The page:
This time working with Bajakian helped Jared come to terms with working in music that compliments a story, and more specifically how music and games go together. It also gave him an insight in to writing music in the “real world” as opposed to the more theoretical side at university.

“We spent the first week co-composing sitting side by side, and it was great for me because I learned so much about the realities of working in this sphere. When you’re in college, you’re writing stuff and you’re doing stuff, and you’re kind of in your own little world, but then seeing what it takes to do it for a big budget game where they’re actually expecting things from you, that was a great education for me.

It was an experience that Jared looks back on fondly, realizing that things could perhaps have been very different without his time as a “minion” (as he calls it affectionately) for Bajakian. “That was my first experience and it was an incredible one, I have to say,” he told us enthusiastically. “At the time I don’t think I appreciated quite how unusual that opportunity was, I was just like ‘oh great I’m doing what I really wanted to do,’ not really realizing that the chances were sort of one in a million for the timing of something like that to work out.”

After the summer ended, Jared returned to college but kept in touch with Bajakian and he knew for sure not only that he liked working with stories and entertainment, but that he wanted to work in games specifically. He looks back on the standing video games had at the time, and the sense that even though film was seen as the pinnacle, there was something in particular about games that was attractive.

“I think coming in to it at that time, film sort of had an image that was classier or somehow better than games in the public sphere. Games weren’t quite as big then as they are now, and though I always liked playing games growing up, I wasn’t the world’s biggest gamer. That experience with Clint kind of opened my eyes to all the possibilities of what you can do with music in games that is really different from writing to a linear medium. When you are writing interactive music, apart from it being really fun, you also end up thinking about it a lot more. You’re not just scoring directly to a picture, but there’s an infinite number of directions that the music can go at any time, so thinking about that as I was working was exciting to me. I realized that this was sort of my calling.”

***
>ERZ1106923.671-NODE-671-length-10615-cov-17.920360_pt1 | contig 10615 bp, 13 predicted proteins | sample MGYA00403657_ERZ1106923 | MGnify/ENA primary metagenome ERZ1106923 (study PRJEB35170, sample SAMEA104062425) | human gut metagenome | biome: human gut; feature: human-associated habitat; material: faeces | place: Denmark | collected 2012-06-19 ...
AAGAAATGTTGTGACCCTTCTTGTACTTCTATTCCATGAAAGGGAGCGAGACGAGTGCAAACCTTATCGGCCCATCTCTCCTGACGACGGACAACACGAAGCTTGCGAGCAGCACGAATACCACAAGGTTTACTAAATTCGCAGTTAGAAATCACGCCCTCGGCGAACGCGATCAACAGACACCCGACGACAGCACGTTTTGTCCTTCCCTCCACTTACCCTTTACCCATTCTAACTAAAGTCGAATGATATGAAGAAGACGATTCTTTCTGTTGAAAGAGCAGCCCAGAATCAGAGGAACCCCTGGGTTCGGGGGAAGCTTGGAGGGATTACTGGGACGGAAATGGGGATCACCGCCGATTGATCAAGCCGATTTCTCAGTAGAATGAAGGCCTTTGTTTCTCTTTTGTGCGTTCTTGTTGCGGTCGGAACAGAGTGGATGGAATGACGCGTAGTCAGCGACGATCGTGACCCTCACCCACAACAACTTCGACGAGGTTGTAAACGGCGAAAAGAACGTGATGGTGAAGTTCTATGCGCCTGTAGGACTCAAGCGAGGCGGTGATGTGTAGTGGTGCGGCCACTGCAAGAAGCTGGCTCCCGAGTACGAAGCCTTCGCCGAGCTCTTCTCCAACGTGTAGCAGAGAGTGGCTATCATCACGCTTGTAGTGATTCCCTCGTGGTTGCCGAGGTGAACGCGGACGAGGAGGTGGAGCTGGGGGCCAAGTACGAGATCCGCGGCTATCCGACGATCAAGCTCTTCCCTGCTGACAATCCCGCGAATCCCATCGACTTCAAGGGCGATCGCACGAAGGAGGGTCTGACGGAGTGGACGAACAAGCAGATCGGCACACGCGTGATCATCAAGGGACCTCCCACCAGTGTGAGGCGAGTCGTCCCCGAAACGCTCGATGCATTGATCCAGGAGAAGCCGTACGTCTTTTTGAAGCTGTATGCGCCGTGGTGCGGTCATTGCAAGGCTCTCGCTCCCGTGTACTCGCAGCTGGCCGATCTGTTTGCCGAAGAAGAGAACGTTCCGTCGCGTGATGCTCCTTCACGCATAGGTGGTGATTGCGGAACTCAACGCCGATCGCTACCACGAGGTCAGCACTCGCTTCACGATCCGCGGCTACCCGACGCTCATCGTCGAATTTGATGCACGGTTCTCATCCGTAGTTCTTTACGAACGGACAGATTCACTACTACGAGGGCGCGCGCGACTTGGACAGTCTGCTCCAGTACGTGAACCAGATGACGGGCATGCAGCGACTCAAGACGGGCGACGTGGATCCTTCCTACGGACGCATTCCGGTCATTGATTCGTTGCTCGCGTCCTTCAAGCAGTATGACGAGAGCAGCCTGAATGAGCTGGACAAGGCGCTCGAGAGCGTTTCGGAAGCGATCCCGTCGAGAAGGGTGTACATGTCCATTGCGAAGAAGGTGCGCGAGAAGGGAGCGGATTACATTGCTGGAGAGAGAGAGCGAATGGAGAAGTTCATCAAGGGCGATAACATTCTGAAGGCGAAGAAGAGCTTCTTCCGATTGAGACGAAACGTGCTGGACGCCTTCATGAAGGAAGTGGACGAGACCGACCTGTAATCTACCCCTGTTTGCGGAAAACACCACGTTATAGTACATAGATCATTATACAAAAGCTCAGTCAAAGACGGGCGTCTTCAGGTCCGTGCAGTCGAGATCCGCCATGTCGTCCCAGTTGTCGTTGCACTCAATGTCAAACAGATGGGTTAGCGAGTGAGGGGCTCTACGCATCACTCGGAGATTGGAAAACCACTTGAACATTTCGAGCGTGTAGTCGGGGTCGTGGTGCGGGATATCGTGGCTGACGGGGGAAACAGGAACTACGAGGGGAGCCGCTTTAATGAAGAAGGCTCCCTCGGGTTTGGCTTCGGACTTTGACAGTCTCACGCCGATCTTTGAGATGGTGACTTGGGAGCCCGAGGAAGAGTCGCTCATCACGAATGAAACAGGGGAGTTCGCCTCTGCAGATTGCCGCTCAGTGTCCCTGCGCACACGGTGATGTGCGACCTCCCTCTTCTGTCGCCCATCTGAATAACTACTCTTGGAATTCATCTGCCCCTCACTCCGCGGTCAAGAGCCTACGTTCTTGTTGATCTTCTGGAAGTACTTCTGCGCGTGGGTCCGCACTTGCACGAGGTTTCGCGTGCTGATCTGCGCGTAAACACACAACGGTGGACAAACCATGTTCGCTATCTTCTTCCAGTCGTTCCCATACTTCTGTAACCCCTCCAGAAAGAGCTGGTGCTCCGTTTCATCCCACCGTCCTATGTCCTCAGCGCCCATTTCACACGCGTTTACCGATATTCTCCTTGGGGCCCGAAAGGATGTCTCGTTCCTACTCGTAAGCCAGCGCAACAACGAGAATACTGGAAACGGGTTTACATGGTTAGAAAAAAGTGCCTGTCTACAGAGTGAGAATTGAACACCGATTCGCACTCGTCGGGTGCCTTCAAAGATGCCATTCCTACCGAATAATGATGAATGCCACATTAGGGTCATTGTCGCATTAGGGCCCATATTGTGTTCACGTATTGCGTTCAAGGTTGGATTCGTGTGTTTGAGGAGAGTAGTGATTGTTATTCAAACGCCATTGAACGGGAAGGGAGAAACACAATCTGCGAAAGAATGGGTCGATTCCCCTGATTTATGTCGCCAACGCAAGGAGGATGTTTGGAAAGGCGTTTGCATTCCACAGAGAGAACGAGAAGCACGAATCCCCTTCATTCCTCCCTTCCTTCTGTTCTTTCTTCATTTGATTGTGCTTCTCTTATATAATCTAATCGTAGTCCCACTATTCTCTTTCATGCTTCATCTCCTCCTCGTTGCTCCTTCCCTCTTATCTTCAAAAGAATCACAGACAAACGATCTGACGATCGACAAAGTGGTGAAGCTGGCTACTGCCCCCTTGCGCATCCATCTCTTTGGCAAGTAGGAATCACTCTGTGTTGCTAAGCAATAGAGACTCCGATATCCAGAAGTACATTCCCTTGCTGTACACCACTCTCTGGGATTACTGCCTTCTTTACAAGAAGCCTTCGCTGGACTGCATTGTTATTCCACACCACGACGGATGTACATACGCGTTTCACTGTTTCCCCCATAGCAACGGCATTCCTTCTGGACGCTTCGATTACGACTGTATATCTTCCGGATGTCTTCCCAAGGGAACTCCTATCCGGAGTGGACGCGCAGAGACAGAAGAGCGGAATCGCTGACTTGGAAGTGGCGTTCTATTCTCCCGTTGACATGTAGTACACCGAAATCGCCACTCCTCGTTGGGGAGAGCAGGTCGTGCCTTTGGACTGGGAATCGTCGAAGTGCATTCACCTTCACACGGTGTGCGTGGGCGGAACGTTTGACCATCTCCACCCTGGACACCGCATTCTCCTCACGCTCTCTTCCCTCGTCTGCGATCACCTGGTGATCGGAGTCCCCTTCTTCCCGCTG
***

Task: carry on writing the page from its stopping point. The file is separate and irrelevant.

Jared continued to talk to Bajakian, a relationship that eventually resulted in him being offered the chance to work for him full time. “He was trying to build his company a little at that time and I needed a job, so it just worked out and I started doing it. That was the beginning and it’s one of those stories that I hesitate to tell to young composers who contact me now because it’s so unusual that I don’t want to get people’s hopes up too much.”

Despite this, Jared thinks his experience is worth sharing, primarily because it encourages those hoping to work in the industry to be ready, no matter how competitive it has gotten as games have become more complex and more universally popular. “At the same time,” he continued, “it does and can happen, so when I do tell the story I use it as kind of a cautionary tale, where I say that even though it is unlikely, when it does happen you need to be ready for it. You shouldn’t have your hopes up, but you should always be ready for the moment you have that opportunity and just be ready to do the work that needs to be done.”


  • Hammercorps

    Extremely interesting, thanks for the look into composition.Been interested in this part of game development since watching Olivier Derivere’s composition videos.

    • Sep Gohardani

      Thank you, glad you enjoyed reading it! Yeah, I’ve long found scores fascinating, particularly when they’re as involved in the storytelling and atmosphere as they are in the case of the scores that Jared does. Deriviere’s Alone In the Dark soundtrack achieves something similar I think.